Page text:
Cannabis has been demonized for decades due to the potential psychoactive actions associated with the plant's recreational use.
However, some ground-breaking research has found that it is also possible that phytocannabinoids (the active compounds found in cannabis) can be safe and beneficial when taken in moderation. That is, so long as there is a good balance of all the different types of phytocannabinoids included in the drug consumed.
Furthermore, an emerging body of research has given rise to claims that these molecules also attack cancer cells.
Cannabis for Cancer
Conclusions have been made in conjunction with the assessment of cannabis as an adjunctive treatment for the negative effects of conventional cancer treatment. Coincidentally, cannabis' status as an illegal or antisocial substance is rapidly abating in some countries, most notably in the United States.
Some proponents of the evolving legal cannabis industry are now promoting the drug as the next big thing in cancer treatment.
However, the substance of these claims is not as strong as it needs to be, for this to happen.
The best-known and studied phytocannabinoids are tetrahydrocannabinol (THC) and cannabidiol (CBD).
THC is strongly associated with the negative side of cannabis use, for example, paranoia or temporary cognitive detriments. CBD, on the other hand, modulates these effects, which boost the potentially positive effects of the drug as a whole.
The chemical structure of THC, a phytocannabinoid. (Source: Wikimedia Commons)
Phytocannabinoids bind the CB1 and CB2 receptors in the body. They are classically associated with the nervous system. However, further research has shown that cannabinoid receptors also exist elsewhere, including the surfaces of cancer cells, and the host cells that interact with them.
Studies have shown that THC and CBD have exerted negative effects on cancer cells. These two agents include the induction of programmed cell death and destruction (to which cancer cells are usually very resistant).
Cannabinoids have also been associated with the ability to stop cancer cells from growing and dividing. Additionally, they may discourage metastasis and angiogenesis (tumors growing their own mini blood vessels to survive). This feature could be due to the roles that have been discovered for CB1 and CB2 in the regulation of epithelial cell form and function, cell survival, and cellular migration.
On the other hand, these results are also associated with animal or cell culture models. There is very little data on the in vivo effects of cannabinoids on human tumors.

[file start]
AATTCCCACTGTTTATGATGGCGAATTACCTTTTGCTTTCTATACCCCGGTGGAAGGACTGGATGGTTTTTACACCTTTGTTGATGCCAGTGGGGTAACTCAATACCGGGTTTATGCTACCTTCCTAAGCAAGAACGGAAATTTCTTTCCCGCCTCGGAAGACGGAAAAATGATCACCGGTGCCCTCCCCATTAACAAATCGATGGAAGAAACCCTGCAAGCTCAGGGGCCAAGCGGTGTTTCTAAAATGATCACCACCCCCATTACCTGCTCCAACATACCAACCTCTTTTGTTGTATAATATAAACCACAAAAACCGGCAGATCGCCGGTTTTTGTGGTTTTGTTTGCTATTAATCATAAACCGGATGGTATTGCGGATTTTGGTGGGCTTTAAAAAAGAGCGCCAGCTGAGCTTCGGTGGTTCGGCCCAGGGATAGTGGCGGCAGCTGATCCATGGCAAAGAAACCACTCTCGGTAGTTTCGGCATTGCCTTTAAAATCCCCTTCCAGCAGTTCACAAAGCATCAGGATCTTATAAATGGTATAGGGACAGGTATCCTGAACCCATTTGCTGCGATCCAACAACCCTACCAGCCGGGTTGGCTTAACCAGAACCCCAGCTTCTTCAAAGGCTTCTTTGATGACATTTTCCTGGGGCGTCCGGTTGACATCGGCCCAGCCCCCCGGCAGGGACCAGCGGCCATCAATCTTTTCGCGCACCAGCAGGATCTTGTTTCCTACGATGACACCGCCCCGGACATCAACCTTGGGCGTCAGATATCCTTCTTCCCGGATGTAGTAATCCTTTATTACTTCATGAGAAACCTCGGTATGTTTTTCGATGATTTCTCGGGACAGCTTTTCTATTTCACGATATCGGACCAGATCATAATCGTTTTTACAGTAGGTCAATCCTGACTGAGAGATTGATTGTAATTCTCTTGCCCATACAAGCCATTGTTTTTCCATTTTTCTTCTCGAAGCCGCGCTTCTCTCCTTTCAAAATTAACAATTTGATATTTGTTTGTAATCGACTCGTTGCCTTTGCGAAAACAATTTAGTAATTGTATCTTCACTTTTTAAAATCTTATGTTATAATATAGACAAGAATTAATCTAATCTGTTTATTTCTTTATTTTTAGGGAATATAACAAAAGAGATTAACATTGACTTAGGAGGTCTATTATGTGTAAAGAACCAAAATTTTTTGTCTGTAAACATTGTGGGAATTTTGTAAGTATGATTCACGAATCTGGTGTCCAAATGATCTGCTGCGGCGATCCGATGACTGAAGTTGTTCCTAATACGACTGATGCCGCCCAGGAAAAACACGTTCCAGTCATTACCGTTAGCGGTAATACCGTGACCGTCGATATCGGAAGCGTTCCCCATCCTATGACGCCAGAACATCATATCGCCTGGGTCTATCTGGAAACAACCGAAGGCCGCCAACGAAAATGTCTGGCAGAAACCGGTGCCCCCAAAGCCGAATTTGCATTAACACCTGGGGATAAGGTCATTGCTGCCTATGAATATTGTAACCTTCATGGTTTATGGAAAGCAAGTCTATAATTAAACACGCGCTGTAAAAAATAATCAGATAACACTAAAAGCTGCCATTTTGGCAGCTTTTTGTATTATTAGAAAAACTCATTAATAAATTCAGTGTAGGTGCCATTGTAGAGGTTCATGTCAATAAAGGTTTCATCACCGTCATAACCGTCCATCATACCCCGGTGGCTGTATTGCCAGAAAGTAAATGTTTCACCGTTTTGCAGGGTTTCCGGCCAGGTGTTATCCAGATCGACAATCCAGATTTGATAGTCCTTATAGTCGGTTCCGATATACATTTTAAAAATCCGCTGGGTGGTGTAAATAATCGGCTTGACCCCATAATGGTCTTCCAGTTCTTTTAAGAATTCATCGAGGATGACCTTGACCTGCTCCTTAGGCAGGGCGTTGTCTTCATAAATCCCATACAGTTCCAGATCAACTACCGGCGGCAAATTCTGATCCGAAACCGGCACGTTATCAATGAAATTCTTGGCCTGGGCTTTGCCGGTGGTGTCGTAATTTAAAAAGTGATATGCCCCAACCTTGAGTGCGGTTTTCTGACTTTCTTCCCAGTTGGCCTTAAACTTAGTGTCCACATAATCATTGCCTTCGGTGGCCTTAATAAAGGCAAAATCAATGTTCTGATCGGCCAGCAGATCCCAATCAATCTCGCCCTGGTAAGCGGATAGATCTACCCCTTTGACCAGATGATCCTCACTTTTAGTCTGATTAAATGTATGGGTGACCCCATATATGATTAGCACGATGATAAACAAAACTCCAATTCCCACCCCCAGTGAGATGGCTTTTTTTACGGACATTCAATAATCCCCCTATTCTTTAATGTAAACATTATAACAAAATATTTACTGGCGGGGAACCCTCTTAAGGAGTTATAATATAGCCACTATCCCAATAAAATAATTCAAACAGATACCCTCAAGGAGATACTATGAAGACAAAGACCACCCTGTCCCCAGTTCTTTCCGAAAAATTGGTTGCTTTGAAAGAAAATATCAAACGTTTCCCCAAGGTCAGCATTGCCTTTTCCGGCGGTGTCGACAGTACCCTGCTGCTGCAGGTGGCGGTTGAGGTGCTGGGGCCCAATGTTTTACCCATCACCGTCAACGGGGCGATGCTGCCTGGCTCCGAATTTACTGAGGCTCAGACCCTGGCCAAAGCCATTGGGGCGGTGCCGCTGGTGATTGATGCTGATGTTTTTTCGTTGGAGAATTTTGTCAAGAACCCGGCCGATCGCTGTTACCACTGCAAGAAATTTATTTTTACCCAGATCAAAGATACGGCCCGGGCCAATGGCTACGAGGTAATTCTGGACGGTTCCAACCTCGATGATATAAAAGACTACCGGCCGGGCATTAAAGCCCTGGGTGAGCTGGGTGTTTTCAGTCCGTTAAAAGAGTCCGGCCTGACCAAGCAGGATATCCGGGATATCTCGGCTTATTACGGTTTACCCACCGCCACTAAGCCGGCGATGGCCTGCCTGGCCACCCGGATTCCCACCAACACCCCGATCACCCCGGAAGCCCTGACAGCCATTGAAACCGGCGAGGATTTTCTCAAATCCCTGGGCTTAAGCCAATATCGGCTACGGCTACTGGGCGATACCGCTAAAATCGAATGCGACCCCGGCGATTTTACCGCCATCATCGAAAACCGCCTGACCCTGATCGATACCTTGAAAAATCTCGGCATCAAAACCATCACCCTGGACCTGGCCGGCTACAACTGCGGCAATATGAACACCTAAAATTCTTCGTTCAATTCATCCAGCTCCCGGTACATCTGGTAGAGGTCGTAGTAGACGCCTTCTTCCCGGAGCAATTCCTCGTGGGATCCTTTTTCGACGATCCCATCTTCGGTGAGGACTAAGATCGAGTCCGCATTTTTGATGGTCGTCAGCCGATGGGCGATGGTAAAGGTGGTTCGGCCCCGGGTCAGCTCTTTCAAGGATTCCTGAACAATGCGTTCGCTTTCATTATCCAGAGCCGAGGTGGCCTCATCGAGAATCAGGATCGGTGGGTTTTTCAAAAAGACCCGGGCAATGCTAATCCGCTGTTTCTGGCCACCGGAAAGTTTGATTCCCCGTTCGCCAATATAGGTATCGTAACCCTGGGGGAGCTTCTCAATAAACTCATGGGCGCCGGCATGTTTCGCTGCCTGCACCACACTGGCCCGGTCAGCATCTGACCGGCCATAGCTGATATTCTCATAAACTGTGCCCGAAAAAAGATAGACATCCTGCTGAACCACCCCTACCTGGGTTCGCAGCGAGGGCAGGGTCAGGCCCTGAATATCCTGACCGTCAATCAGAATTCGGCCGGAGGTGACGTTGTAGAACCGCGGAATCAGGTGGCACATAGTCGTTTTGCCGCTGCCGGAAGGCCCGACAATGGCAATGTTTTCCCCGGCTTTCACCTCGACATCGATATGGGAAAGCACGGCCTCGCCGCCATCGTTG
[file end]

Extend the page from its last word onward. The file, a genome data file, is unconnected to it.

Is Cannabis Safe for Cancer Treatment?
There are a number of arguments against the use of cannabinoids in cancer treatment. One is that the more recent clinical trials have tested them with other, established anti-cancer drugs such as vincristine and cytarabine.
Therefore, it is difficult to separate their potential benefits from those of the more traditional therapies.
Furthermore, cannabinoid intake is increasingly toxic to the liver, over time. This may reduce its safety and tolerability profile during clinical development. Also, THC concentrations that are disproportional to those of CBD may also be neurotoxic.
On the other hand, a recent in vitro trial of both cannabinoids in leukemia reported that their combination reduced the minimum drug concentrations needed to affect survival in the cancer cells, compared to either cannabinoid alone.
Finally, it is not as yet clear if whole-cannabis preparations should even be used in the cancer clinic. They deliver many more cannabinoid types besides THC and CBD (e.g., cannabivarin (CBV) or cannabigerol (CBG)), whose roles in cancer biology are not as well understood.
It should be noted that cannabinoid derivatives (e.g., Sativex) have been approved as adjunctive cancer treatments in some jurisdictions, and appear to be effective, safe and tolerable, in many cases.
Therefore, there may be many promising interests in this emerging form of therapy, more than just for patients.
Scientists in Israel investigating the applications of cannabis for cancer treatment. (Source: Jack Guez/AFP, Getty Images)
Cannabis in the Market
Accordingly, the case for cannabinoids in the cancer world appears to be gaining momentum through the efforts of companies operating in the legal-cannabis, cannabis-derivative, and related product industry.
For example, one of the latest news stories on a clinical trial reporting positive results associated with THC activity in prostate cancer cells was released by Cannabics Pharmaceuticals Inc. (CNBX). CNBX describes itself as a leader in personalized cancer therapy options, and also sponsored the early-stage clinical study as covered on its website.
As the U.S. legal-use market is now worth more than 7 billion dollars, it follows that some companies may be trying to find new and potentially lucrative applications for this wonder-plant.
It should also be noted that cannabis currently benefits many cancer patients as an anti-emetic and pain-management adjunct to their treatment.
However, an increasing number of scientists now assert that the use of this popular drug also has medical applications as an actual anti-cancer medication. But, these claims have yet to see confirmation via large-scale clinical trials.
In addition, there are still significant practical and legal obstacles to testing the drugs in labs, even in the United States. For example, it is still a Schedule 1 substance, which is holding back research in oncology centers.
Therefore, cannabis is far from the stand-alone solution to severe illnesses or cancer, regardless of how some people may perceive it.
Top Image: Leaves of cannabis. (Source: Wikimedia Commons)
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